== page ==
If you have the extra space, a hammock can also increase the convenience of your trip, allowing you to enjoy your time in nature on a different level. 

Backpacking Stove

There’s nothing like a warm meal, especially when you’re in nature and the wind is making you shiver. Since you’re not at home, preparing the food is not that easy, but it can become much simpler if you bring a stove along. It will allow you to cook or make a hot cup of tea or coffee even when you’re away from home. 

Water Filtration Gear

Your water supply will depend on whether you can find a water source while exploring a new place or not. And if you find a natural water source, water filtration gear is a must. It will help filter your water so that you can drink it safely. 

Popular Backpacking Destinations

You can go backpacking pretty much everywhere, and the good thing about backpacking is that you don’t need to buy a massive car to go to different places. All you need is your backpack and a bus/train ticket to reach new areas. 

Still, there are some backpacking destinations that are quite popular among backpackers. Some of them are Asia, Europe, the Pacific Coast Trail, and the Appalachian Trail. 

Things to Consider when Comparing Overlanding vs. Backpacking

Whether you’re considering Overlanding or backpacking, you have several things to consider before leaving your house. Proper planning is necessary, so make sure you think about these factors to avoid unpleasant surprises:

The Length of the Trip

How long you’ll be gone from home is a very important aspect to keep in mind, because a lot of things depend on it. Your funds, food and water supply, as well as the vehicle fuel, and how much stuff you bring along will depend on how long your trip will be. 

Generally, Overlanding trips tend to be longer, so you need to prepare for this. You can be on the road for several weeks or even months. Conversely, a backpacking trip is much shorter, and it may take several days. 

Instead, for backpacking journeys, you have to plan how many miles you want to hike every day. 


No matter if you’re on a budget or not, you cannot overlook the importance of planning your funds for the trip. Usually, Overlanding tends to be much cheaper. More often than not, you’ll be in rural areas, and you will be supplying your own water and food. 

Besides, you will camp in nature, meaning there will be no money spent on hotel rooms. As a result, Overlanding can save a lot of money. So if you want to travel on a tighter budget, this type of trip is more suitable. You only need to make sure you have enough money for fuel.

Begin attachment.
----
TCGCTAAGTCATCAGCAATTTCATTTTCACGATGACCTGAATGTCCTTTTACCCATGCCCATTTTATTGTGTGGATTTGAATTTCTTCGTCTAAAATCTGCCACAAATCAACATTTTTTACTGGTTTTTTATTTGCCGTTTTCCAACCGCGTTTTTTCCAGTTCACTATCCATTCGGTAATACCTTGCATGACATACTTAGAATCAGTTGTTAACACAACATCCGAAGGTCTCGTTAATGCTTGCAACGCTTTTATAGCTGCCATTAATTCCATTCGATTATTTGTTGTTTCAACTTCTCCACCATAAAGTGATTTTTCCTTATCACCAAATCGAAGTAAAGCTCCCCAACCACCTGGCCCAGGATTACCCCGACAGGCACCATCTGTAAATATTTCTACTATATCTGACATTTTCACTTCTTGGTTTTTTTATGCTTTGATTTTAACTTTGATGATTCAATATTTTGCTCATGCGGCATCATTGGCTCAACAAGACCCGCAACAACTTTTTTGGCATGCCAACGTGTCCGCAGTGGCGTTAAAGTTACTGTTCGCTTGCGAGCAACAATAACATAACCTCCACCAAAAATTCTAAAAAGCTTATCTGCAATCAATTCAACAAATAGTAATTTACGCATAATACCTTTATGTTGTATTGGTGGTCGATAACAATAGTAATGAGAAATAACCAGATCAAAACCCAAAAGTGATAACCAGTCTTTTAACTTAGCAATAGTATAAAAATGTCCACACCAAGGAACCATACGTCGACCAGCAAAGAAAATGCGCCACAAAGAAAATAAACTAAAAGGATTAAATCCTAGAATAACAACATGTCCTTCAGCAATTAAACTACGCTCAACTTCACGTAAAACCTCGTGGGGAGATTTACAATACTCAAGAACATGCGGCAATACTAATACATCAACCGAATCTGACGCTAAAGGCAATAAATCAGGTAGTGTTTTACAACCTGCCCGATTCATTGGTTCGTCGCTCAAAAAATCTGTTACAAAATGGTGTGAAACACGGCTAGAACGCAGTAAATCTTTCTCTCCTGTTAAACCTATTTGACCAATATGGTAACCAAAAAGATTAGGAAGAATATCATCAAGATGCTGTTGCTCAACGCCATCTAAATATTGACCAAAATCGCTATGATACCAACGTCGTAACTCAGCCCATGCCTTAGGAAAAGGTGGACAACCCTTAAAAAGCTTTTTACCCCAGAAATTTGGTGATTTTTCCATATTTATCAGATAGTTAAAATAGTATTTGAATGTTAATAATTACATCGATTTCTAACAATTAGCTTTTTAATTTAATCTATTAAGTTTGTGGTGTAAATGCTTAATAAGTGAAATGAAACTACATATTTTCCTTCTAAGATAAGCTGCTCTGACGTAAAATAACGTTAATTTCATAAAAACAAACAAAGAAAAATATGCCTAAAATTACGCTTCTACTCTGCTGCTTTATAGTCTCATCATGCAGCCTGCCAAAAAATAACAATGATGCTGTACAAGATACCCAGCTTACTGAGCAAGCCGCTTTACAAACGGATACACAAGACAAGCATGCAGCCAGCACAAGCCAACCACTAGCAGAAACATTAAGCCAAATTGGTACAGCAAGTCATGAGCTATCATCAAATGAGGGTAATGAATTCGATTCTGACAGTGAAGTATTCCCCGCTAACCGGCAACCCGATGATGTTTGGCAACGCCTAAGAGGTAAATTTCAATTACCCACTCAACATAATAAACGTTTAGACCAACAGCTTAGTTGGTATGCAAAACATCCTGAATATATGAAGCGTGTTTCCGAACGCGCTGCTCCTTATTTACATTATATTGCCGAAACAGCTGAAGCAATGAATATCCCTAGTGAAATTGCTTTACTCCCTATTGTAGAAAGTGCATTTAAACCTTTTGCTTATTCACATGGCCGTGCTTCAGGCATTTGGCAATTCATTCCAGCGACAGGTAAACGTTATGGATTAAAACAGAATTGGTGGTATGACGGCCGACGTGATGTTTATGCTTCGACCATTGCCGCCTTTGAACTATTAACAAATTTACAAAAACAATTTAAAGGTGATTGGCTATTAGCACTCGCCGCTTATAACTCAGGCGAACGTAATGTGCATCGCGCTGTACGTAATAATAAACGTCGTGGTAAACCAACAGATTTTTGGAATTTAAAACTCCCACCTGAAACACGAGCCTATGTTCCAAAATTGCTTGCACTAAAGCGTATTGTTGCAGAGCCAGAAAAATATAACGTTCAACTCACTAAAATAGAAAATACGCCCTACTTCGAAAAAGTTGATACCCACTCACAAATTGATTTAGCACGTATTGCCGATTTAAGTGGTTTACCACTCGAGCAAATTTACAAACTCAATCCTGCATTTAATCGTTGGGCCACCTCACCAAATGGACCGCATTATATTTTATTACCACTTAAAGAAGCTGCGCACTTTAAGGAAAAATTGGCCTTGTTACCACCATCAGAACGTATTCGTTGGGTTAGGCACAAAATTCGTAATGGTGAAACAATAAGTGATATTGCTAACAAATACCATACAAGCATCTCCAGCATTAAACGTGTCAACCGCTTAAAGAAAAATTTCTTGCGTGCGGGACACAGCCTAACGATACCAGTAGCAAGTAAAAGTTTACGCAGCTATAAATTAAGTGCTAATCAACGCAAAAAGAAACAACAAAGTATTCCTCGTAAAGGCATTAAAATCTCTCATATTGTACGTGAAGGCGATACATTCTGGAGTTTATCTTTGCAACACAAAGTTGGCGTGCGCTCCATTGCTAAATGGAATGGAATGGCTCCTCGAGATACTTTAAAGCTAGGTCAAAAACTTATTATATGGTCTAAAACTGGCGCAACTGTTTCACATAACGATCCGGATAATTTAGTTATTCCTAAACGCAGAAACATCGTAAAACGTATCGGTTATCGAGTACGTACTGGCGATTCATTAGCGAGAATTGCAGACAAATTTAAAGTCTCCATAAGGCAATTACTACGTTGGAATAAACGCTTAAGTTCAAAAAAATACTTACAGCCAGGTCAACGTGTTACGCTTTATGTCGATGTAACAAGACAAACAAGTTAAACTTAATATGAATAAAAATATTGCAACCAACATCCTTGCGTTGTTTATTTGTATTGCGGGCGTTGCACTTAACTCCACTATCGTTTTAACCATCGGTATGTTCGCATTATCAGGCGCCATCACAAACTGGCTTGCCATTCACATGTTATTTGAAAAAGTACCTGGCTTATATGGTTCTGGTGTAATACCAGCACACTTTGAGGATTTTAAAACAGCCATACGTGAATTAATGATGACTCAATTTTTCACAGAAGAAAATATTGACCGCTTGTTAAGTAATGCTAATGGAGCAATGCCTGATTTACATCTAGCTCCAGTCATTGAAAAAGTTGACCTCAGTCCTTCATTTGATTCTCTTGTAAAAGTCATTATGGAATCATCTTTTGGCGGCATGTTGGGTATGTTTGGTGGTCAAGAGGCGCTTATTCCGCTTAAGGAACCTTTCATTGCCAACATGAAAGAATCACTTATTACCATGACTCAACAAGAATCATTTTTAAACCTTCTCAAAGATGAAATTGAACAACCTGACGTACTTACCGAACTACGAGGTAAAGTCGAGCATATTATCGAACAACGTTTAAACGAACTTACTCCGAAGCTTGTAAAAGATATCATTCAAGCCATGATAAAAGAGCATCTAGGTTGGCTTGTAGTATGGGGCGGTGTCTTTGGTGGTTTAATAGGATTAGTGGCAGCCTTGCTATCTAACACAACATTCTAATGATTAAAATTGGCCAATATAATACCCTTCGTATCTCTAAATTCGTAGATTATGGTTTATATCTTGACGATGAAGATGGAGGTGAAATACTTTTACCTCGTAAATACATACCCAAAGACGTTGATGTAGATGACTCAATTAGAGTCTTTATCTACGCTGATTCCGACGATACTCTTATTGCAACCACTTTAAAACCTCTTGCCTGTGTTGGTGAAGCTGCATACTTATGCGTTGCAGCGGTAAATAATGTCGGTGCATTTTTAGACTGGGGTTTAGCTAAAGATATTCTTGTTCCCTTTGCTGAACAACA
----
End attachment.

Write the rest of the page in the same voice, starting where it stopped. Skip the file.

Backpacking can be pricier, but it all depends on how you plan it. If you decide to camp in nature, it can still save you some money, but you may also spend money on a bus/train trip if you decide to reach a more remote destination. 

No matter what, you have to take all aspects into consideration for both backpacking or Overlanding to make sure you have all the funds you need. 

Your Fitness Level

Your fitness level will come into play, particularly when backpacking. You’ll spend more time hiking rather than inside a vehicle, so your fitness level will influence how well you handle the conditions. Would you rather make more physical effort or sit inside a car for hours? Hiking might not be that simple as it sounds, especially on rough terrain and bad weather. 


Both backpacking and Overlanding come with their safety risks. While Overlanding, you have peace of mind that you are the one driving, or a loved one is behind the wheel, rather than a bus driver you don’t know. Safety on the road is essential, and you need to trust the driving skills of the person controlling the vehicle. 

At the same time, with Overlanding, you might find yourself in more remote areas, which can also be a bit risky. 

Backpacking may take you to more crowded locations or generally safe places unless you decide to go to a less frequented area. 

However, in both situations, you must keep in mind that you’ll be out in nature, and this comes with its risks: wild animals, insects, snakes, minor accidents (especially when you’re backpacking, you could fall, get scratches, etc.) 

To make your job easier, here are some questions to ask yourself to determine whether you should go on a backpacking or Overlanding adventure:

  • How many things do I have to pack, and what are the essentials?
  • Do I want to travel long distances by car or not?
  • How many risks am I willing to assume?
  • How much money am I determined to spend?
  • Am I in a good physical condition for walking long distances?


Overlanding vs. backpacking – which one should you choose? It’s hard to answer since they are so different and can give you different experiences. 

It would be best if you decided based on all the preparations you need to make, as well as how much money you have, how good your fitness condition is, how long you’re willing to be away from home, and so on. 

Also, think about your reasons for traveling, and you may be able to pick between backpacking and Overlanding.

James with daughter on the trails

About James...

Hi, I’m James. If I’m not working on this site, you can often find me outdoors roaming the trails. I’m an avid hiker, mountain biker, and overlander. I’m excited to share my passion for the outdoors with you.